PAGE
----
The relationship between American Indians and Europeans on America's frontiers is typically characterized as a series of cultural conflicts and misunderstandings based on a vast gulf of difference. Nancy Shoemaker turns this notion on its head, showing that Indians and Europeans shared common beliefs about their most fundamental realities--land as ...Read MoreThe relationship between American Indians and Europeans on America's frontiers is typically characterized as a series of cultural conflicts and misunderstandings based on a vast gulf of difference. Nancy Shoemaker turns this notion on its head, showing that Indians and Europeans shared common beliefs about their most fundamental realities--land as national territory, government, record-keeping, international alliances, gender, and the human body. Before they even met, Europeans and Indians shared perceptions of a landscape marked by mountains and rivers, a physical world in which the sun rose and set every day, and a human body with its own distinctive shape. They also shared in their ability to make sense of it all and to invent new, abstract ideas based on the tangible and visible experiences of daily life. Focusing on eastern North America up through the end of the Seven Years War, Shoemaker closely reads incidents, letters, and recorded speeches from the Iroquois and Creek confederacies, the Cherokee Nation, and other Native groups alongside British and French sources, paying particular attention to the language used in cross-cultural conversation. Paradoxically, the more American Indians and Europeans came to know each other, the more they came to see each other as different. By the end of the 18th century, Shoemaker argues, they abandoned an initial willingness to recognize in each other a common humanity and instead developed new ideas rooted in the conviction that, by custom and perhaps even by nature, Native Americans and Europeans were peoples fundamentally at odds. In her analysis, Shoemaker reveals the 18th century roots of enduring stereotypes Indians developed about Europeans, as well as stereotypes Europeans created about Indians. This powerful and eloquent interpretation questions long-standing assumptions, revealing the strange likenesses among the inhabitants of colonial North America.Read Less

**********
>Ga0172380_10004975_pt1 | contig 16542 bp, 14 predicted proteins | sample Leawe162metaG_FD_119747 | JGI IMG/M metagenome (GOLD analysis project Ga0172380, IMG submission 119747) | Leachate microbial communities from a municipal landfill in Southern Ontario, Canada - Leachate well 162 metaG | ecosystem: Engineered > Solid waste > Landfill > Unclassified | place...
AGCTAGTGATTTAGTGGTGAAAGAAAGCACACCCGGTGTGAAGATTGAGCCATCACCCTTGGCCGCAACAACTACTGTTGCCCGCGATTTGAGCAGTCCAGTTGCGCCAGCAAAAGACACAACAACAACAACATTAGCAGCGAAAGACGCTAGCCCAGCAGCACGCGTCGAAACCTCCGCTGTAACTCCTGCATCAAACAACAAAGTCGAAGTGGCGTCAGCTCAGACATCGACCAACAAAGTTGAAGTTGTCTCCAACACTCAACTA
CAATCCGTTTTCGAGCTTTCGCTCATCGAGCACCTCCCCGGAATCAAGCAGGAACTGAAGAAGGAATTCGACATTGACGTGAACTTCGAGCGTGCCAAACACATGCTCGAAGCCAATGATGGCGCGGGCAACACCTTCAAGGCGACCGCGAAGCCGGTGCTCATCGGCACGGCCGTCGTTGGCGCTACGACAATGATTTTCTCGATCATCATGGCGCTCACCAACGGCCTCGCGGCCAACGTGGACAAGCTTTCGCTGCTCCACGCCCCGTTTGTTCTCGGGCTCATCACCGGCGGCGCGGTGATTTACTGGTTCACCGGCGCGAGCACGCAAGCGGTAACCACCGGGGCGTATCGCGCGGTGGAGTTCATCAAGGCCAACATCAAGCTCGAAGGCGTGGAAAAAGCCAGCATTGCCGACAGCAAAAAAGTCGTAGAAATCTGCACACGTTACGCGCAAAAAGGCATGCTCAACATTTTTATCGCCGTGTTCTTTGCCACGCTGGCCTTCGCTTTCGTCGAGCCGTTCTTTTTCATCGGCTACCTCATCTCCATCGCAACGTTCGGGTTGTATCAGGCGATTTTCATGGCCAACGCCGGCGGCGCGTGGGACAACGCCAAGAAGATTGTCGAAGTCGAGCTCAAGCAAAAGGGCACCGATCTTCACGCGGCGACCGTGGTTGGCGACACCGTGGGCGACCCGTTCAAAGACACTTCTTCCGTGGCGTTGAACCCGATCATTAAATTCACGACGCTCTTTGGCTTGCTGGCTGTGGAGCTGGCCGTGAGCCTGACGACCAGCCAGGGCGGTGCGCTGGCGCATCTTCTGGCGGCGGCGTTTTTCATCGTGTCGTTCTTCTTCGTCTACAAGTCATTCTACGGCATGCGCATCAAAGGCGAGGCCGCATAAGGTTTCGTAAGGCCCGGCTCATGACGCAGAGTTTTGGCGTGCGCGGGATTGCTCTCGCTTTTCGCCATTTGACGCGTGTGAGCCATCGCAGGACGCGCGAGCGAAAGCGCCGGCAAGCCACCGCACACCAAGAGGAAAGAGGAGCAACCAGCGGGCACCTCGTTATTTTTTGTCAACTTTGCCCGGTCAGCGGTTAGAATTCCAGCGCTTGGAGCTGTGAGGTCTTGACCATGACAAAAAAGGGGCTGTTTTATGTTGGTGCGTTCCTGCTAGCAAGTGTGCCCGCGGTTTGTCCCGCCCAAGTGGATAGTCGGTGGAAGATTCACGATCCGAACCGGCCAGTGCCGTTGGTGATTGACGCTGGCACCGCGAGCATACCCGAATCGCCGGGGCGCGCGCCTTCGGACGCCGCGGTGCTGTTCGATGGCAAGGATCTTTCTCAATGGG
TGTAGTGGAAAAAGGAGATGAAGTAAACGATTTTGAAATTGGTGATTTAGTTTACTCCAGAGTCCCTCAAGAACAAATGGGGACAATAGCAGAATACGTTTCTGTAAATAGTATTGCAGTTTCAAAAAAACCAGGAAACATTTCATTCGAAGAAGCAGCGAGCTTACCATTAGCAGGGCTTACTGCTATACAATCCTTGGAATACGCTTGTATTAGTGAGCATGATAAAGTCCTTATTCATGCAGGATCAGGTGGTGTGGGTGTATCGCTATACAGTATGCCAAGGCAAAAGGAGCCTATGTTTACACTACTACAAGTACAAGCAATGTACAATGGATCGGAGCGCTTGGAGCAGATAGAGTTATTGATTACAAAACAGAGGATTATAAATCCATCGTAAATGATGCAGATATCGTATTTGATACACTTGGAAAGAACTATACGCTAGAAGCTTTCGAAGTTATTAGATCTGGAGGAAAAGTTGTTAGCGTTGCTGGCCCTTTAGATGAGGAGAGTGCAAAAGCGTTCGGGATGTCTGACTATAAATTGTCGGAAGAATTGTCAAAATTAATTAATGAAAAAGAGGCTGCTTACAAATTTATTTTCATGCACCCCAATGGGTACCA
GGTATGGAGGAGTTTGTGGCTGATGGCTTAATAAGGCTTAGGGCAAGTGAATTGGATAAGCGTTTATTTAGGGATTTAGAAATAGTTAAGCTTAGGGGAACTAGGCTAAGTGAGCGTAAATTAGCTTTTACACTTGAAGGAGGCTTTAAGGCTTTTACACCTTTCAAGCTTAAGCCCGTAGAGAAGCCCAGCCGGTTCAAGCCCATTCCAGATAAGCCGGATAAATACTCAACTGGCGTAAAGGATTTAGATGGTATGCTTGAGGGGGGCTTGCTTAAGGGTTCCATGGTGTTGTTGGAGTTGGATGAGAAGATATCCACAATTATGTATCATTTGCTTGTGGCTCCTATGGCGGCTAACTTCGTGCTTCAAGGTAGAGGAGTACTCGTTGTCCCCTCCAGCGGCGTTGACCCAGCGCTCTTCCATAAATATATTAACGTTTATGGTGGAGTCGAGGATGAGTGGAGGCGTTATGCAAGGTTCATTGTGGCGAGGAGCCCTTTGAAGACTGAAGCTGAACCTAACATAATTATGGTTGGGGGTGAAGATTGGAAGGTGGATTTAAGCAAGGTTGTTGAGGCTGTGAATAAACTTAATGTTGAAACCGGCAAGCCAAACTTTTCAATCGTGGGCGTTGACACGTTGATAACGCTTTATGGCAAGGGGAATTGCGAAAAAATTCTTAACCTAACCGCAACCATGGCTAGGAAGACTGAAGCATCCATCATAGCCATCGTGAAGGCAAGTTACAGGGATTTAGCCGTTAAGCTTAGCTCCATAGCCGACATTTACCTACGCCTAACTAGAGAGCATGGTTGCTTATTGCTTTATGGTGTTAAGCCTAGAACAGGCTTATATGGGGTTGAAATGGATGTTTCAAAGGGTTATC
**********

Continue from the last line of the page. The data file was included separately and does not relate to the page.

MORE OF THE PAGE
Very Good. 0195307100 Very Good Condition and Unread! Text is clean and unmarked! Light shelf wear to cover from storage, bruise/small tear. --Be Sure to Compare Seller Feedback and Ratings before Purchasing--Has a small black line on bottom/exterior edge of pages. Tracking is not available for orders shipped outside of the United States. If you would like to track your domestic order please be sure to select the Priority/Expedited Shipping option.
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Good in Good jacket. 8vo-over 7¾"-9¾" tall. Copy in black cloth on boards in unclipped D/J. Light rubbing to head/foot of spine. Small open tear at base of upper cover which has sticky tape repair. Board corners bumped. Small ink stamo on upper edge of folios. Free of inscriptions. Clean text and b/w illustrations.
Good in Good jacket. Good+/Good+. Text has some highlighting and pen marks. Text block has some very light smudging and soiling. Cover has shelf wear on the perimeter and bumped on one corner. Cover has some shelf wear around the perimeter and some scratches on the back. This book is a real nice copy inside, and looks good outside but definitely has some imperfections on close inspection.
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